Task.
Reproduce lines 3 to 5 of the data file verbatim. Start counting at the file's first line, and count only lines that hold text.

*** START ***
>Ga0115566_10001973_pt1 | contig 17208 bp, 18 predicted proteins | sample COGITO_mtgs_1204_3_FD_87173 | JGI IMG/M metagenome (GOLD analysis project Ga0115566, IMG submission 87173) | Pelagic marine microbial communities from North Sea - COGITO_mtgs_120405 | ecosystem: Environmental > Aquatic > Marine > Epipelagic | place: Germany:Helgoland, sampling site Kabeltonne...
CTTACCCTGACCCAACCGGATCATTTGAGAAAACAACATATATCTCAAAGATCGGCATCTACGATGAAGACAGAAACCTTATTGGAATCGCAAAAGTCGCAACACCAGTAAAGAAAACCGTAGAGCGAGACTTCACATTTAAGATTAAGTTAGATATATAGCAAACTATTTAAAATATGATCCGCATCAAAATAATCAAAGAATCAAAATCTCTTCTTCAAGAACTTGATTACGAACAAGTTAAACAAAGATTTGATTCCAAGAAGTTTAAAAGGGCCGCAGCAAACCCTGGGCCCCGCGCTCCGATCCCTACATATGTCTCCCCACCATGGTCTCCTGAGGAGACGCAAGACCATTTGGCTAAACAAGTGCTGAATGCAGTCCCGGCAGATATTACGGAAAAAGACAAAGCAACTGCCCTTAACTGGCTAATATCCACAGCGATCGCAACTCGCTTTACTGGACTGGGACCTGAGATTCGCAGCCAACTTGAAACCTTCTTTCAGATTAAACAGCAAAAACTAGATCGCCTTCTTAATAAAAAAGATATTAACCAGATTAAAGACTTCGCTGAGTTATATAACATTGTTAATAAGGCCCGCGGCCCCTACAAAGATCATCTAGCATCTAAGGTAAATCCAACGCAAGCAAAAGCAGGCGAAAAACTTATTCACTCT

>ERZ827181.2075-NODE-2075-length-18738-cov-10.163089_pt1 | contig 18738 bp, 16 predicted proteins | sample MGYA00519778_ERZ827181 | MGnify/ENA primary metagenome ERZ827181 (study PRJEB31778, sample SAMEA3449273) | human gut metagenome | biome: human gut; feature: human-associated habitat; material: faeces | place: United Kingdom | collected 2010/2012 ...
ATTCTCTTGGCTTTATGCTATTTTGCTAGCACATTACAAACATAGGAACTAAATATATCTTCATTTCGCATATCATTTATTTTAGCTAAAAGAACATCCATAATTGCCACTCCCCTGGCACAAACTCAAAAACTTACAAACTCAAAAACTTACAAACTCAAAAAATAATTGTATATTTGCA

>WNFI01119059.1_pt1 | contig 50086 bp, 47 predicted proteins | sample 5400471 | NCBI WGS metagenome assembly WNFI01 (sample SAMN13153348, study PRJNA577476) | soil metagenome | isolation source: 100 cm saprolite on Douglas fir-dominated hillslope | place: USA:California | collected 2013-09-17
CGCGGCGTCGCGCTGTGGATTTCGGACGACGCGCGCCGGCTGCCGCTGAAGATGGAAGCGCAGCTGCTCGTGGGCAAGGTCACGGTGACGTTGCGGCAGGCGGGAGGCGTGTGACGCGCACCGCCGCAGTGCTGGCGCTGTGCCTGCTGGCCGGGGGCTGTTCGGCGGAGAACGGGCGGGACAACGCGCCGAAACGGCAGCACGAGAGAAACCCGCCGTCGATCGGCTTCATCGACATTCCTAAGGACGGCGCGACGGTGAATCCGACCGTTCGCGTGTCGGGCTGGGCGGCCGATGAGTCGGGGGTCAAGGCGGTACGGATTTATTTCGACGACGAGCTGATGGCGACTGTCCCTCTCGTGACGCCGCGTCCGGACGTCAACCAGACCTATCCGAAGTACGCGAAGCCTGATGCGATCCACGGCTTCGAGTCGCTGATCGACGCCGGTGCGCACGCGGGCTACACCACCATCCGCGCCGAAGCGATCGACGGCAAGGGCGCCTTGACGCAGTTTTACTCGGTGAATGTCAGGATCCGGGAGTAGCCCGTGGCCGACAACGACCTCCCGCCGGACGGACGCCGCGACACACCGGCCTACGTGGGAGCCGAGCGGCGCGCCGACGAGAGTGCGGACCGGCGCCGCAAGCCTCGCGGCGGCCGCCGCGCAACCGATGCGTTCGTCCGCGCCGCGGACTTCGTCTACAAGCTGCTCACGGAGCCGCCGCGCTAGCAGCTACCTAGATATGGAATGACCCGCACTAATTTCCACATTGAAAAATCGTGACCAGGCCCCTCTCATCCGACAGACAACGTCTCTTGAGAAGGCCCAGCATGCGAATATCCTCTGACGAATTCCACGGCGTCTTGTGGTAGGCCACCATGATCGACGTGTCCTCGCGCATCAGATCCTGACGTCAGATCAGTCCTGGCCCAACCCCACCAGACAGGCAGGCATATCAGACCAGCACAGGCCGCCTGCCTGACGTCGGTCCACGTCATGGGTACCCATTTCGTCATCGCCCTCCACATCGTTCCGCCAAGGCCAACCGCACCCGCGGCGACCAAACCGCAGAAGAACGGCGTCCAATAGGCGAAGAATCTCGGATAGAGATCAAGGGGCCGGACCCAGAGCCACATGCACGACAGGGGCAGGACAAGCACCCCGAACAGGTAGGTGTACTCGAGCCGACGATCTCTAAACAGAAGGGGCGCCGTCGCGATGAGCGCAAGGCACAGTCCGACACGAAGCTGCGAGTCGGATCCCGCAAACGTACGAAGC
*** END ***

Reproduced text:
>ERZ827181.2075-NODE-2075-length-18738-cov-10.163089_pt1 | contig 18738 bp, 16 predicted proteins | sample MGYA00519778_ERZ827181 | MGnify/ENA primary metagenome ERZ827181 (study PRJEB31778, sample SAMEA3449273) | human gut metagenome | biome: human gut; feature: human-associated habitat; material: faeces | place: United Kingdom | collected 2010/2012 ...
ATTCTCTTGGCTTTATGCTATTTTGCTAGCACATTACAAACATAGGAACTAAATATATCTTCATTTCGCATATCATTTATTTTAGCTAAAAGAACATCCATAATTGCCACTCCCCTGGCACAAACTCAAAAACTTACAAACTCAAAAACTTACAAACTCAAAAAATAATTGTATATTTGCA

>WNFI01119059.1_pt1 | contig 50086 bp, 47 predicted proteins | sample 5400471 | NCBI WGS metagenome assembly WNFI01 (sample SAMN13153348, study PRJNA577476) | soil metagenome | isolation source: 100 cm saprolite on Douglas fir-dominated hillslope | place: USA:California | collected 2013-09-17